Understanding consumer mindset

This emotional connect lends an opportunity to a company to understand the consumers’ mindset, lifestyle, taste and purchasing patterns. It helps to identify consumer trends, which guarantees jewellers that he will never go out of customer’s mind. C Ravishankar, Manager, Strategic and Commercial Intelligence, KPMG puts forward a simple activity – that is, to develop an experimental part of the store where a jeweller can tryout different and newer designs. Exhibitions and fairs, jewellery magazines, etc. are also useful tools to keep abreast of the changes.

Navin Sadrangani considers that updates on customer track record of purchases through a customized loyalty program monitoring allows each store to know the customers line of purchases, frequency of purchases, kind of jewellery preferred, references that he has given, etc. Such a study is more possible through direct offers and personalised proposals than advertising and promotions. Understanding consumer demands and then planning accordingly on such inventories according to the season around the year holds the key.

To achieve this end, Ashok Minawala says jewellers should continue to do events at his store, create new lightweight products, and improve service and marketing plans. "Try to see the stow-moving stocks and change them to fresh, acceptable collections, slow down new purchases and stop overtrading," adds Minawala.

Employees: Best asset to invest

A bunch of quality people is your best tangible asset. An employee works as a medium between you and your costumer. In the absence of proper training and product knowledge this asset may turn into a liability for your company. Motivation, recognition, right remuneration and skill – enhancement training are the factors that promise well-groomed staff with a result-oriented attitude. Such personnel win consumer confidence and consequently earn money for you.

“Transparency ethical behavior on the part of seller is sure to provide a competitive edge, whether at the customer end or any where in the supply chain.”

Devangshu Dutta
CEO, Third Eyesight

Building best sales staff is possible through skill advancement programmes. These programmes are a "must" to contribute to the bottom line as well as maintain one’s position as a serious player Sohil Kothari says he won’t be making any compromises when it comes to Fine Jewellery’s policy of staff training. For him a team of ill- informed, ill-trained sales staff can’t do justice to well-conceptualised, quality products. Sucheta Khandwala agrees with Kothari. As Hammer Plus deals in concept based spiritual jewellery, sales teams without proper knowledge of Indian culture, tradition, and values, would actually put their product at risk.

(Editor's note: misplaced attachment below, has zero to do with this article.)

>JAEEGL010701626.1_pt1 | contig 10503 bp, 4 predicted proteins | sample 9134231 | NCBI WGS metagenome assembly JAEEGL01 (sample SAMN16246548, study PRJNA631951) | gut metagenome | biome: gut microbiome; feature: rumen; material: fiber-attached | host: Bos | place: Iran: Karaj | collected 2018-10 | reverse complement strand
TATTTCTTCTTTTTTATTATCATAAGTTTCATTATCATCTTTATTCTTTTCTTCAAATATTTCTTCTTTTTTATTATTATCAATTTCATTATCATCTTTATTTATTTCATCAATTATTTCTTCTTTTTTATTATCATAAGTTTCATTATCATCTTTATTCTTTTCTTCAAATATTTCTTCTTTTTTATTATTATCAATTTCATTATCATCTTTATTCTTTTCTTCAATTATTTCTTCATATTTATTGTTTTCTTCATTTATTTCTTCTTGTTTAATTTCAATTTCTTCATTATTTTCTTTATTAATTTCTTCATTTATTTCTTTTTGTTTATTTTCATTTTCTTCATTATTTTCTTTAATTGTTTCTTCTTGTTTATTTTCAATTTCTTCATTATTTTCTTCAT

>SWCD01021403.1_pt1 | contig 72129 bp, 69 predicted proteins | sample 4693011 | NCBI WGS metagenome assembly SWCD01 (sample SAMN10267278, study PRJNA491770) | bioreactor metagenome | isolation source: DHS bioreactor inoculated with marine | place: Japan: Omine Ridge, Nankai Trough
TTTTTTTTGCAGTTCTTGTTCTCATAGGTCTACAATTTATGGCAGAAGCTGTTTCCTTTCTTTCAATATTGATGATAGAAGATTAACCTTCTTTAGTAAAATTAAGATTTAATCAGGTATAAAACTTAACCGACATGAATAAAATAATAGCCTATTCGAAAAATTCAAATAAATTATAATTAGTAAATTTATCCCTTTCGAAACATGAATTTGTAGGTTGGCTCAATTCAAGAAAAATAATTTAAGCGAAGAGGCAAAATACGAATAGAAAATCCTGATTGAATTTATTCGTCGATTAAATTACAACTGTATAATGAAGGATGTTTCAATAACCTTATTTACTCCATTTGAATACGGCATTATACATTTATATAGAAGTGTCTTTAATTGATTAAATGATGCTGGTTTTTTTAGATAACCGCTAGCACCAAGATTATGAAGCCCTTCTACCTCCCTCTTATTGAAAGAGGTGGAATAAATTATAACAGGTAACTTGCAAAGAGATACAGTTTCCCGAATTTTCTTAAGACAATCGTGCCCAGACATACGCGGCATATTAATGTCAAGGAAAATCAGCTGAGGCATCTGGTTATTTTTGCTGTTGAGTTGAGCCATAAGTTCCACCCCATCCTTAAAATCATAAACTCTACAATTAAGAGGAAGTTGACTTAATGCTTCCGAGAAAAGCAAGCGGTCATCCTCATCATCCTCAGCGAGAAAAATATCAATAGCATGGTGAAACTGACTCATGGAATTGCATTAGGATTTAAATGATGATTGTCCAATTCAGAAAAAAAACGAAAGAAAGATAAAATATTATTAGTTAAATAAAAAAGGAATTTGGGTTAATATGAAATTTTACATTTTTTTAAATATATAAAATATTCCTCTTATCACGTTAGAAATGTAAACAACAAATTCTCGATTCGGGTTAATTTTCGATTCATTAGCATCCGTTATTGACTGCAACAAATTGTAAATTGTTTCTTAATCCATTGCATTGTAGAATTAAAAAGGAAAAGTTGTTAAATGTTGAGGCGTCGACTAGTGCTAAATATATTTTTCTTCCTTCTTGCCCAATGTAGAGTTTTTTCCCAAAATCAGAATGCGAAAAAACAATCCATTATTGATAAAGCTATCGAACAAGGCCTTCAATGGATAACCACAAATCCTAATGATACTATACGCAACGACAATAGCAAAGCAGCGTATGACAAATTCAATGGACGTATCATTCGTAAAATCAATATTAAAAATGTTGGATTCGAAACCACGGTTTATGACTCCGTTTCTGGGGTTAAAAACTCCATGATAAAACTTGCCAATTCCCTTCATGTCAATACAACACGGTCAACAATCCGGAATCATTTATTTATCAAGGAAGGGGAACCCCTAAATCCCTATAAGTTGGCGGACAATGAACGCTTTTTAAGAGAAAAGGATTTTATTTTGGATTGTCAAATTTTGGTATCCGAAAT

Being directly responsible for sales, sales personnel deserve special attention and training in customer handling. They are expected to be updated with product knowledge, market conditions and process orientation to get the vocabulary right in order to dose a sales deal convincingly. Commenting on this aspect, Navin Sadrangani explains, "The kind of sales personnel training required is on the lines of creating jewellery retail sales consultants in store. They should be able to comprehend what customer is looking for through conversation and questioning."

In a current situation, ‘getting a fair deal’ would be a huge driver — guaranteeing product quality and the salesperson’s strong knowledge to steer the customer towards the best product to fit the budget could be a differentiator.
way business thrives on consumer confidence, so also an employee’s confidence increases if the employer has faith in their abilities.. Moreover, it becomes necessary to keep your staff’s morale high and provide them adequate training in keeping with the changing times. A procedure of grooming an employee doesn’t stop with professional training. The way you need honest and hardworking staff. they too need your faith and recognition.